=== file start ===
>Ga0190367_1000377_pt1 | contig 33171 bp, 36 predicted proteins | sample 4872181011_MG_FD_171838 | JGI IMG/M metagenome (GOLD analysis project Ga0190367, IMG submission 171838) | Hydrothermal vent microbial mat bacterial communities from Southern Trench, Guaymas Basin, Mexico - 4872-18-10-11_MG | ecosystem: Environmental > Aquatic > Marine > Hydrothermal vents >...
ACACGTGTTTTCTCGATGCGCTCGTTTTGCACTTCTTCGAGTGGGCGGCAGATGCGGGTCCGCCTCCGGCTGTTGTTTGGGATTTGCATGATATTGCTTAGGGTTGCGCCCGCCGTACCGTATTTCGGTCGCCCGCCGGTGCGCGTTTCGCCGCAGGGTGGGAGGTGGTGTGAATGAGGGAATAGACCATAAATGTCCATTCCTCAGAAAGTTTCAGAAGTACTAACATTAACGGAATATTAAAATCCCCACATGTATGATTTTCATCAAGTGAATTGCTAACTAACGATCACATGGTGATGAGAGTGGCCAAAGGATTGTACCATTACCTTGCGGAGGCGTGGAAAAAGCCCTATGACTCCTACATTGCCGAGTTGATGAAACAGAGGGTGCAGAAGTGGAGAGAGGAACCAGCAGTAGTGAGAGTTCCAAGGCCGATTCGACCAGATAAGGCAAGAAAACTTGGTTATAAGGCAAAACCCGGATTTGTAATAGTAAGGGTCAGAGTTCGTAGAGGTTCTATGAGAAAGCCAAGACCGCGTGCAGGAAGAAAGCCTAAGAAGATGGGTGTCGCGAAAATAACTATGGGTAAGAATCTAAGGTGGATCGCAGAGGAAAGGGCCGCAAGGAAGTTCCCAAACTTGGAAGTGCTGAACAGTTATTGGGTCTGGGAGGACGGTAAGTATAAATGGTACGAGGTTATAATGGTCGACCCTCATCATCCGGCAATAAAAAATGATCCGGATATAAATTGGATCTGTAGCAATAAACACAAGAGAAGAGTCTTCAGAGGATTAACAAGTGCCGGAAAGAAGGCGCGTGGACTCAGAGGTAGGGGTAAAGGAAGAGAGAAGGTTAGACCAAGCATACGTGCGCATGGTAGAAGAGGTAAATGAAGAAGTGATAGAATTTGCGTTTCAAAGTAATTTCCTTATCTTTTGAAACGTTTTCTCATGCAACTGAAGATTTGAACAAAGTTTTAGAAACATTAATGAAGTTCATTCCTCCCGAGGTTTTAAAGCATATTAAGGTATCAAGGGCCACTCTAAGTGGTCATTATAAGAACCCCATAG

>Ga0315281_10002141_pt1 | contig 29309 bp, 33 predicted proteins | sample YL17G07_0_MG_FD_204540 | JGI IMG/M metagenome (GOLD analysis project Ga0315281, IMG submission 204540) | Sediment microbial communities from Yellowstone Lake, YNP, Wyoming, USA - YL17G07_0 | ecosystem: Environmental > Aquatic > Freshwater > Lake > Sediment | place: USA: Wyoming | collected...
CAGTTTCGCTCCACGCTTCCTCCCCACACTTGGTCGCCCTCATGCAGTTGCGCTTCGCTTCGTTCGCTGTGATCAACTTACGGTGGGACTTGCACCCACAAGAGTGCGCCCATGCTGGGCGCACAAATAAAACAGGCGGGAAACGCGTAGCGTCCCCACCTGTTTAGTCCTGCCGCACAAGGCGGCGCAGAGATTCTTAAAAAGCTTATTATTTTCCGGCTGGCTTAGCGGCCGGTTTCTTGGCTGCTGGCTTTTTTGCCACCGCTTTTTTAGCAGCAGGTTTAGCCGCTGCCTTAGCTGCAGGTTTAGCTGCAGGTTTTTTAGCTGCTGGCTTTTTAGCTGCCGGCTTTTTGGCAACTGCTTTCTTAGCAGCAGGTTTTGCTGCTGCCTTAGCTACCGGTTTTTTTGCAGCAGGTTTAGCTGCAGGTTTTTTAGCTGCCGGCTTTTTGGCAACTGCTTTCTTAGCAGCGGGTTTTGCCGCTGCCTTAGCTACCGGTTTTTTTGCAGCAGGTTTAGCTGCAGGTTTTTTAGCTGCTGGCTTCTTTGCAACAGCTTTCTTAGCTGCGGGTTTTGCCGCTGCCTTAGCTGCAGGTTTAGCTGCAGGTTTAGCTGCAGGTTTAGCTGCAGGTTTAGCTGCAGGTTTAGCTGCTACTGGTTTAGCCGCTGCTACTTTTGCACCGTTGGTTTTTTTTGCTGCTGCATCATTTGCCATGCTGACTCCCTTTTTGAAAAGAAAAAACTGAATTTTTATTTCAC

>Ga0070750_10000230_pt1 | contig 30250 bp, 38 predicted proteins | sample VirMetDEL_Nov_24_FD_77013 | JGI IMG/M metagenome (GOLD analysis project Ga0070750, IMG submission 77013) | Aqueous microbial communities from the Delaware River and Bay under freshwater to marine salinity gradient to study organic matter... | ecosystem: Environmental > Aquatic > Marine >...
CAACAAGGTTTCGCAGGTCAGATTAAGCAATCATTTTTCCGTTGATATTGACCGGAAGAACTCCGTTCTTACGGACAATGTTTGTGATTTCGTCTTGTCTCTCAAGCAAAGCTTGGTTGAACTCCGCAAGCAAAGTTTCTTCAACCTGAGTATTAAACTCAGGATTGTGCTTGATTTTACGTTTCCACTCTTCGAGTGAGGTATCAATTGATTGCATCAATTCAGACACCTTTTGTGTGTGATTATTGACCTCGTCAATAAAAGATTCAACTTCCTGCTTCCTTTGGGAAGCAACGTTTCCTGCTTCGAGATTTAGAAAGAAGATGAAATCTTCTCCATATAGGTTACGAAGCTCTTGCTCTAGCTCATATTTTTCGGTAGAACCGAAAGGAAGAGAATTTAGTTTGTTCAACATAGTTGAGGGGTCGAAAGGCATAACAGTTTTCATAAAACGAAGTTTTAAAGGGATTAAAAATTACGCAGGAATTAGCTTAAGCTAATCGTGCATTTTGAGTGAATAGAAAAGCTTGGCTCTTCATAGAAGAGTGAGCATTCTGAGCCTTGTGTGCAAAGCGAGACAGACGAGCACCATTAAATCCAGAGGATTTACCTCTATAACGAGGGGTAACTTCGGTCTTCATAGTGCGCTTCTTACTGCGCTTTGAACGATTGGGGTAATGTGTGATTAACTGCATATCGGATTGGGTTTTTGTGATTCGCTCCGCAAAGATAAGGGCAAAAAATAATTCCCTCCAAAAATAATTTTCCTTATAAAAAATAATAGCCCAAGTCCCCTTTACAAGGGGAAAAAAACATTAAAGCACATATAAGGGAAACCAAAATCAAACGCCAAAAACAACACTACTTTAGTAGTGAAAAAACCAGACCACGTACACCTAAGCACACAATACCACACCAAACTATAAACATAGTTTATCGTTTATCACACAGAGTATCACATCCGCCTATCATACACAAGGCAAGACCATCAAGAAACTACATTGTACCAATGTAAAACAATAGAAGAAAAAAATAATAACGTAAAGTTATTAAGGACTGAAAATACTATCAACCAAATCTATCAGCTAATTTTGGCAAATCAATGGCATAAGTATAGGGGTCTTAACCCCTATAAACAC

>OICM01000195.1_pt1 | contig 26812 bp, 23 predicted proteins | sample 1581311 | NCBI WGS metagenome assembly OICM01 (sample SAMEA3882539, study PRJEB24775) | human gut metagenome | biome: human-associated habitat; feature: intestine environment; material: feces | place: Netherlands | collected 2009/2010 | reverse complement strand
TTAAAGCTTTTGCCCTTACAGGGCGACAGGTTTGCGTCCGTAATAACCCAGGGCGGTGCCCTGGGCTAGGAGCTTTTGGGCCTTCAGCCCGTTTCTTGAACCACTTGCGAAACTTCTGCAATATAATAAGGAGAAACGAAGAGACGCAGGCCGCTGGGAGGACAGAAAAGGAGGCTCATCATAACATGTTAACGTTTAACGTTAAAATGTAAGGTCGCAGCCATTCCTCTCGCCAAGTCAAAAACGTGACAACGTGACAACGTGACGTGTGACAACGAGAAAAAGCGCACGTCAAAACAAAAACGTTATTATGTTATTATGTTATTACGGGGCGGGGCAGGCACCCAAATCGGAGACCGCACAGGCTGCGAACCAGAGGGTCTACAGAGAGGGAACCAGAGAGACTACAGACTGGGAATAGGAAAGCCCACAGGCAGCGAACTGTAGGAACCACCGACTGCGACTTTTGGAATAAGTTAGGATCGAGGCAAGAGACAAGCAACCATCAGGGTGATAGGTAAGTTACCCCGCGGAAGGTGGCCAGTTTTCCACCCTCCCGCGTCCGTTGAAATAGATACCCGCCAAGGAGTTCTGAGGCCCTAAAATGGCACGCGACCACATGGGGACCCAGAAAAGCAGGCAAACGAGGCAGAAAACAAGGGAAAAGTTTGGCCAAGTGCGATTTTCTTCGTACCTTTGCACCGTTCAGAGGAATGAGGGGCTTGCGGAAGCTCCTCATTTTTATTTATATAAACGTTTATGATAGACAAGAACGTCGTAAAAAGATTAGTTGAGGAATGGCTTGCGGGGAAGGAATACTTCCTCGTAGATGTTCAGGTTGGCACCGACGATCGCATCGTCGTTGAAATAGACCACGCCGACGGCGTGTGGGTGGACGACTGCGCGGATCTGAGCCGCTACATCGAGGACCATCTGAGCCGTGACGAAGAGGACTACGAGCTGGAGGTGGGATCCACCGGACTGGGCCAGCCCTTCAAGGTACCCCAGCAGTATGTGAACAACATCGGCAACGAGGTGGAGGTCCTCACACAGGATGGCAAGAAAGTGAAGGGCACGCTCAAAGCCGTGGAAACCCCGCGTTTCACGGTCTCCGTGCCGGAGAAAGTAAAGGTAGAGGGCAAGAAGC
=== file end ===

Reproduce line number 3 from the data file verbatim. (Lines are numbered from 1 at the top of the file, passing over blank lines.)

>Ga0315281_10002141_pt1 | contig 29309 bp, 33 predicted proteins | sample YL17G07_0_MG_FD_204540 | JGI IMG/M metagenome (GOLD analysis project Ga0315281, IMG submission 204540) | Sediment microbial communities from Yellowstone Lake, YNP, Wyoming, USA - YL17G07_0 | ecosystem: Environmental > Aquatic > Freshwater > Lake > Sediment | place: USA: Wyoming | collected...